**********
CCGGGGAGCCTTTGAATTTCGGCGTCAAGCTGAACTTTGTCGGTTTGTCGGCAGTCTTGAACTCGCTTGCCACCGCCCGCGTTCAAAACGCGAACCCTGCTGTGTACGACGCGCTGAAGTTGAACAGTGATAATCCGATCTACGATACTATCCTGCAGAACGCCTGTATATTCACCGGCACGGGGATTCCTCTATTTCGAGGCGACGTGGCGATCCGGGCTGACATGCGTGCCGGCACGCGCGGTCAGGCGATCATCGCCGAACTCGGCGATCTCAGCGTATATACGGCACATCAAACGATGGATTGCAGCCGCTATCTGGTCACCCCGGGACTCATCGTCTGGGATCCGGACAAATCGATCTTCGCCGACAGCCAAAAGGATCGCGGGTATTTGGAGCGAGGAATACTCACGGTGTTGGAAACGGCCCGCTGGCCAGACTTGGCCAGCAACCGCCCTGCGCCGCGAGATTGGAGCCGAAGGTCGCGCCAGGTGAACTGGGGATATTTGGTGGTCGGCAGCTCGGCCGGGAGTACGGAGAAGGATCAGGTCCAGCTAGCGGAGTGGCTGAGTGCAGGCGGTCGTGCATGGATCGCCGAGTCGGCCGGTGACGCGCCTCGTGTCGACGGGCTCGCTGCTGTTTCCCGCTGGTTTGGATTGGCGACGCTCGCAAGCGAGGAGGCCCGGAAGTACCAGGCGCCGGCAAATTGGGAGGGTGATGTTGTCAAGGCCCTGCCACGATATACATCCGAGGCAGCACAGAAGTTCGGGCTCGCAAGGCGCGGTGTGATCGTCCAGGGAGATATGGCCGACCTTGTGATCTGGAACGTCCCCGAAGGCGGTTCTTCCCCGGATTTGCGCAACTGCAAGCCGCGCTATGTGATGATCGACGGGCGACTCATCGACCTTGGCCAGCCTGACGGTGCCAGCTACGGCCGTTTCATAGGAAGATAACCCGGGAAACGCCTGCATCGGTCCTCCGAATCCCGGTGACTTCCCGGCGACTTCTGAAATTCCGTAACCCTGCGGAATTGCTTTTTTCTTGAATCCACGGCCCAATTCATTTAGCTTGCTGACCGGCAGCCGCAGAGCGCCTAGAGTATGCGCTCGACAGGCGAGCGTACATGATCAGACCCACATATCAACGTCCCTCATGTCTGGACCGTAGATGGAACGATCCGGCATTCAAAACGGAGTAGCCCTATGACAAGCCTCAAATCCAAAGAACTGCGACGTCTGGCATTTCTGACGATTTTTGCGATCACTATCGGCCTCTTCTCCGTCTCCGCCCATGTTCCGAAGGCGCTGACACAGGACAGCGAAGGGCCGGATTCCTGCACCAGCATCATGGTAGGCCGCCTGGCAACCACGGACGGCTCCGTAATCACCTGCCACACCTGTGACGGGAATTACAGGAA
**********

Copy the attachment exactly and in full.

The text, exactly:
CCGGGGAGCCTTTGAATTTCGGCGTCAAGCTGAACTTTGTCGGTTTGTCGGCAGTCTTGAACTCGCTTGCCACCGCCCGCGTTCAAAACGCGAACCCTGCTGTGTACGACGCGCTGAAGTTGAACAGTGATAATCCGATCTACGATACTATCCTGCAGAACGCCTGTATATTCACCGGCACGGGGATTCCTCTATTTCGAGGCGACGTGGCGATCCGGGCTGACATGCGTGCCGGCACGCGCGGTCAGGCGATCATCGCCGAACTCGGCGATCTCAGCGTATATACGGCACATCAAACGATGGATTGCAGCCGCTATCTGGTCACCCCGGGACTCATCGTCTGGGATCCGGACAAATCGATCTTCGCCGACAGCCAAAAGGATCGCGGGTATTTGGAGCGAGGAATACTCACGGTGTTGGAAACGGCCCGCTGGCCAGACTTGGCCAGCAACCGCCCTGCGCCGCGAGATTGGAGCCGAAGGTCGCGCCAGGTGAACTGGGGATATTTGGTGGTCGGCAGCTCGGCCGGGAGTACGGAGAAGGATCAGGTCCAGCTAGCGGAGTGGCTGAGTGCAGGCGGTCGTGCATGGATCGCCGAGTCGGCCGGTGACGCGCCTCGTGTCGACGGGCTCGCTGCTGTTTCCCGCTGGTTTGGATTGGCGACGCTCGCAAGCGAGGAGGCCCGGAAGTACCAGGCGCCGGCAAATTGGGAGGGTGATGTTGTCAAGGCCCTGCCACGATATACATCCGAGGCAGCACAGAAGTTCGGGCTCGCAAGGCGCGGTGTGATCGTCCAGGGAGATATGGCCGACCTTGTGATCTGGAACGTCCCCGAAGGCGGTTCTTCCCCGGATTTGCGCAACTGCAAGCCGCGCTATGTGATGATCGACGGGCGACTCATCGACCTTGGCCAGCCTGACGGTGCCAGCTACGGCCGTTTCATAGGAAGATAACCCGGGAAACGCCTGCATCGGTCCTCCGAATCCCGGTGACTTCCCGGCGACTTCTGAAATTCCGTAACCCTGCGGAATTGCTTTTTTCTTGAATCCACGGCCCAATTCATTTAGCTTGCTGACCGGCAGCCGCAGAGCGCCTAGAGTATGCGCTCGACAGGCGAGCGTACATGATCAGACCCACATATCAACGTCCCTCATGTCTGGACCGTAGATGGAACGATCCGGCATTCAAAACGGAGTAGCCCTATGACAAGCCTCAAATCCAAAGAACTGCGACGTCTGGCATTTCTGACGATTTTTGCGATCACTATCGGCCTCTTCTCCGTCTCCGCCCATGTTCCGAAGGCGCTGACACAGGACAGCGAAGGGCCGGATTCCTGCACCAGCATCATGGTAGGCCGCCTGGCAACCACGGACGGCTCCGTAATCACCTGCCACACCTGTGACGGGAATTACAGGAA